A Trust is Like a Box from Kimberly Hanlon on Vimeo.
Estate planning can appear daunting, and even confusing. Even once you’ve overcome any mental barriers associating it with your or a loved one’s mortality and begin to think about planning in earnest, you may be overwhelmed by the multitude of options in front of you. If you are reading this, you’ve already taken a significant step toward making an educated and loving decision for your family about what is best for you and, ultimately, for them.
A good place to start from is the difference between a will-based and a trust-based plan. All estate planning attorneys may vary in the particulars, but certain fundamentals are universal.
A will-based plan is at its core more familiar to the average person. The key document, a Will, does not include a Living Trust. A Will can name guardians for your minor children, and name the person who will be responsible for handling your estate (your personal representative), and it can say who you want to get what (your beneficiaries). It cannot put conditions on when someone is going to get anything and it cannot make people do or not do certain things with the property you leave them. A Will must go before the probate court, which is a public proceeding, so the inventory list of everything you own, the list of every bill you owe, and who is getting what and how much is all available for anyone to see, including the press (if you are name-worthy) and people who want to market to (or even potentially exploit) your beneficiaries. Some attorneys may leave it at drafting a Will, but if you come to me and choose my Family Plan, which is will-based, your legal documents will include a Health Care Directive, Power of Attorney, a Will and, if you have minor children, a Kids Protection Plan®.
A trust-based plan goes further–a Living Trust is a legal entity in and of itself, separate from you, and can hold title to your assets into the future. A living trust has the rules for dealing with your property built in, so you can put conditions on when and how much your beneficiaries receive, and when done with certain provisions, can protect your estate from taxes and protect your beneficiaries from creditors and future divorces. Because your living trust is separate from you and already has a legal mechanism in place for transferring your property and someone in place to manage it (your Trustee), it doesn’t have to go before the probate court. Therefore, the inventory of your assets, the list of bills that you owe, and what you are leaving behind to whom and how much is all kept totally private. It’s important that you have all your property held in your Trust, or else anything that would be subject to probate will have to go through that public process to get transferred into your Trust after your death, defeating one of the goals of trust-based planning. When you come to me, I will offer you my standard Trust Plan and the more extensive Wealth Plan. Both include all of the legal documents included in the Family Plan above, PLUS one or more Living Trusts.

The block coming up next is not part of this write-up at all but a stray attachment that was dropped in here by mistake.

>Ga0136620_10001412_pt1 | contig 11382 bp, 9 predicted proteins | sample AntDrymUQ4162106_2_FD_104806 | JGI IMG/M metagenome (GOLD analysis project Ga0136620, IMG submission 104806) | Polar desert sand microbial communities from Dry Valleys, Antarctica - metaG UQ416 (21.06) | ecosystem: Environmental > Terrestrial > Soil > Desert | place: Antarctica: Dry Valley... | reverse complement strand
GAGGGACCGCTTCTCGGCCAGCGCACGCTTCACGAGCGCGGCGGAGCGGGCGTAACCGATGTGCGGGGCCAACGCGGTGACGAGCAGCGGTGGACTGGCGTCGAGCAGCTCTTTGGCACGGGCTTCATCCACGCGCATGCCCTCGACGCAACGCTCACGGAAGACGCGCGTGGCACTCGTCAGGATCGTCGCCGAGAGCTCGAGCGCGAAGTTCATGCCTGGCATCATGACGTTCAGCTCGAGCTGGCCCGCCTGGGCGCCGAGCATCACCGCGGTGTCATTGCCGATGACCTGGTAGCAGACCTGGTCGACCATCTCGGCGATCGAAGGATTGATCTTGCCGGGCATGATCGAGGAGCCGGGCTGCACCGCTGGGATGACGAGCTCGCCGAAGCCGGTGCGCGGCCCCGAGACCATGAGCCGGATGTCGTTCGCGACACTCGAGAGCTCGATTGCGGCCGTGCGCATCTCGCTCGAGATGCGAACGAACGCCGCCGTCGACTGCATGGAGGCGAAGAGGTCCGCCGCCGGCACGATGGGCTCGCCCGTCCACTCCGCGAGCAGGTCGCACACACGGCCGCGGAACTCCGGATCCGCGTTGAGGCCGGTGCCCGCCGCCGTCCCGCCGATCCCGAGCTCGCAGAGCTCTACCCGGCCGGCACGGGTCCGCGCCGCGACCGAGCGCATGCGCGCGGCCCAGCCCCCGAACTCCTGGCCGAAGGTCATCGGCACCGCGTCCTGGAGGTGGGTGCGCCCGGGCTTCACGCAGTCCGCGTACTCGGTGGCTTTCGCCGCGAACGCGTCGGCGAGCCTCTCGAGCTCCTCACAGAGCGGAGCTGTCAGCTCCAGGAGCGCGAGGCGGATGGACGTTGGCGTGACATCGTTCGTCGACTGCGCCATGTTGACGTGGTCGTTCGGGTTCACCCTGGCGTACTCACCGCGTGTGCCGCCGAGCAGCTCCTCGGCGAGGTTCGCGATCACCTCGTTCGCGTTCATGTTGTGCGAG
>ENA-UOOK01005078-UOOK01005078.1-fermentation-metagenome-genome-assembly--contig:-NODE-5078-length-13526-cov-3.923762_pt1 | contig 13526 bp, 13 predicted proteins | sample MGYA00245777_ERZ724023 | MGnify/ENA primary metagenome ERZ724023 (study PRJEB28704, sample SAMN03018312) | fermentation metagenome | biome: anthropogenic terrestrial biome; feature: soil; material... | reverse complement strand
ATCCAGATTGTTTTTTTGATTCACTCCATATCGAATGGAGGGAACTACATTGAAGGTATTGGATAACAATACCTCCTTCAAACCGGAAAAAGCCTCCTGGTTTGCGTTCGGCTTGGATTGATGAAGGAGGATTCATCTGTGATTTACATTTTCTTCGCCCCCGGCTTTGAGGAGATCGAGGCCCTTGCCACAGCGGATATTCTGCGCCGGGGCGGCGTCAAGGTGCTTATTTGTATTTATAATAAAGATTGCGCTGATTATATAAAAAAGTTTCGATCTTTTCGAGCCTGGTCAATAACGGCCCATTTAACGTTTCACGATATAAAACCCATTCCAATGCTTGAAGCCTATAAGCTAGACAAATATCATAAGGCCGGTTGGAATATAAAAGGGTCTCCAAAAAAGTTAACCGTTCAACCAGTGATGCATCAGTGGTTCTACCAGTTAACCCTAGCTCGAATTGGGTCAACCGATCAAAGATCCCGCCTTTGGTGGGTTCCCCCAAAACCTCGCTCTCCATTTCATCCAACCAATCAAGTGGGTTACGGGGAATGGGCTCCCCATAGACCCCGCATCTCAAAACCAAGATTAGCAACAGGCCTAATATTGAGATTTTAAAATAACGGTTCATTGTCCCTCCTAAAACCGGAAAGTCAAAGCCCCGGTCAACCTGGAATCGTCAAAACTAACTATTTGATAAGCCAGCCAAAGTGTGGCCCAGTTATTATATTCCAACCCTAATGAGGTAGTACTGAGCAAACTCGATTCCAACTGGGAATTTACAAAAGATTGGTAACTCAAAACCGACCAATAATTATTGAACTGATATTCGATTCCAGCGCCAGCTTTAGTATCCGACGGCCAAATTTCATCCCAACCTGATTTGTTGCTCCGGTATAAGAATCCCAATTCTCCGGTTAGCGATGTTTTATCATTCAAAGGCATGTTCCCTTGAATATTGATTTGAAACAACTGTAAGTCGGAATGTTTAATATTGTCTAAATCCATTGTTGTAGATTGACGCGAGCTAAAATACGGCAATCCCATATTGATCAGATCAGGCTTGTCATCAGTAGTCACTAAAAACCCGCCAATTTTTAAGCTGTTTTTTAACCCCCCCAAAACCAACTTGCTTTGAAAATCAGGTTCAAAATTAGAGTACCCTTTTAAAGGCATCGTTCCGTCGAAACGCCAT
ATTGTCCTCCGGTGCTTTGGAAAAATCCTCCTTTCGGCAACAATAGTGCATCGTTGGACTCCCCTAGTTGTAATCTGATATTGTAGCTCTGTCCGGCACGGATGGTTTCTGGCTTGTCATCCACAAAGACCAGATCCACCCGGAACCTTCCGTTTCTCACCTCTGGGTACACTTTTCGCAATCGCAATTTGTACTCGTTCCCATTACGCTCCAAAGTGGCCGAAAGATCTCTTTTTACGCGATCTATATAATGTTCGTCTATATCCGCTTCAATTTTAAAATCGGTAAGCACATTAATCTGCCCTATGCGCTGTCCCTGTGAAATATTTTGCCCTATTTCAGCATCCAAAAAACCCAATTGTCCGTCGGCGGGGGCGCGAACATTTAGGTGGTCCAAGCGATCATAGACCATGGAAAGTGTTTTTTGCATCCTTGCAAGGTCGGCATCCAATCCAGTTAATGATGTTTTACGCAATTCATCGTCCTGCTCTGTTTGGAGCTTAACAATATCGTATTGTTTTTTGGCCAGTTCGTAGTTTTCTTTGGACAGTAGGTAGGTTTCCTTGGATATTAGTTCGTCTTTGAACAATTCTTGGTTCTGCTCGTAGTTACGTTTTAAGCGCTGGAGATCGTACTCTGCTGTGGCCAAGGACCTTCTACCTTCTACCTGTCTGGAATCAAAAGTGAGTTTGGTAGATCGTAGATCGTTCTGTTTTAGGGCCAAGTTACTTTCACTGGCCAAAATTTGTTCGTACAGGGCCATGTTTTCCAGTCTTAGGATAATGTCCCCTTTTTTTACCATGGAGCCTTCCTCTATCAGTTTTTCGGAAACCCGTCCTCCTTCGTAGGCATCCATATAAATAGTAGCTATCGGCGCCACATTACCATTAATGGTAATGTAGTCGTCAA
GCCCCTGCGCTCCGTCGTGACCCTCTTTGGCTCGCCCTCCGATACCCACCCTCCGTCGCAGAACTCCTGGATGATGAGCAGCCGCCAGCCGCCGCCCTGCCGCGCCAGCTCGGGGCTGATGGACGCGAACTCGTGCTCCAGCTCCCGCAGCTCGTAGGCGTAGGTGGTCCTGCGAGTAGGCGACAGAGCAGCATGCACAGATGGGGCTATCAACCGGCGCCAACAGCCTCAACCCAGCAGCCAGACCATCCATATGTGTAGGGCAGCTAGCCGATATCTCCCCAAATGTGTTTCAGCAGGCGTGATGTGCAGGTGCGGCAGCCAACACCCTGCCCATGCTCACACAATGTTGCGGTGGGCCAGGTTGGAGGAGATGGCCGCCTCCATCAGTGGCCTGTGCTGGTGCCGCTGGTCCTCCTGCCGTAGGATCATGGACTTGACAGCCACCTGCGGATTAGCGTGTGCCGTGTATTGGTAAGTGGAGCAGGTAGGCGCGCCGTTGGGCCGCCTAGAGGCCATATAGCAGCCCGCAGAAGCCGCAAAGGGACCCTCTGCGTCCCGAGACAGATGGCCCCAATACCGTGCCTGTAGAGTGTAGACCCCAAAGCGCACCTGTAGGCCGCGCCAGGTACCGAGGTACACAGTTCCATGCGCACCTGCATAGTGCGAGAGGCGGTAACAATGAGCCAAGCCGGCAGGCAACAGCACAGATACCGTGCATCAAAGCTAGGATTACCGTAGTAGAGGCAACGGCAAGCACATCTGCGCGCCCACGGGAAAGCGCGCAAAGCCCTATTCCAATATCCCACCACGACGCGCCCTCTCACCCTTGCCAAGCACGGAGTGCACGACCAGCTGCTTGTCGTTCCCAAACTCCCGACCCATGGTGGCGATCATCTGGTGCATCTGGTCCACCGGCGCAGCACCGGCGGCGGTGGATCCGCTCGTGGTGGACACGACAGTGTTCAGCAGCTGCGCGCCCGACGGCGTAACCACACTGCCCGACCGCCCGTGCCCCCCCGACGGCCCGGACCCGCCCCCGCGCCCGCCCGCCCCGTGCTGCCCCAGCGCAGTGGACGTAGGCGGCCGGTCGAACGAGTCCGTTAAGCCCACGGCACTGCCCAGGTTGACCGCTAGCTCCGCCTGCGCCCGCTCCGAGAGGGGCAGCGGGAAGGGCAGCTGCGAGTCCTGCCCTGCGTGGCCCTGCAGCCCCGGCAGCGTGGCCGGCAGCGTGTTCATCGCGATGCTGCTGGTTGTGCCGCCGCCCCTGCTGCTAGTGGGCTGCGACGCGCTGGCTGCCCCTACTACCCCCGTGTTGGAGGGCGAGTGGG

And the practical difference?
The primary feature that distinguishes a trust-based plan from one that is will-based is that the trust-based plan avoids the court system entirely and allows you to make rules about your estate’s distribution. Where a will-based plan requires that your family go to a probate court to gain access to your assets and only allows for an unconditional distribution, a living trust is far more dynamic.
The probate procedure involves a significant cost that goes beyond its monetary expense: it is time-consuming even when the matter is urgent for your family; it brings a family’s private affairs out into the public domain; and, ultimately, it’s just plain unnecessary. This is the consequence of limiting your plan to a will, instead of using a trust.
There is more work for you to do upfront when first establishing a trust–the entirety of your assets must be placed in the ownership of the trust and life insurance assets must designate the trust as beneficiary (at least as contingent beneficiary as a back up)–but I am there to help you through that. Or even do it for you, if you would rather have me handle it.
Some attorneys may just leave it at that, but I don’t like to view estate planning as a static transaction. Your family’s circumstances will undoubtedly change in the years ahead, so I offer a free review process every three years or a membership plan for more frequent updates to ensure that your plan adapts to your changing life and even changes to the law.
During your family estate planning consultation, we will walk you through an assessment of whether a Will-Based Plan or Trust-Based Plan is right for you based on the specifics of your goals, your family circumstances, what you own now and where you are going in the future. One thing you can be sure of is that we will help you make the right decisions every step of the way. Call us today at (612) 206-3701 or fill out our contact form to set up an appointment.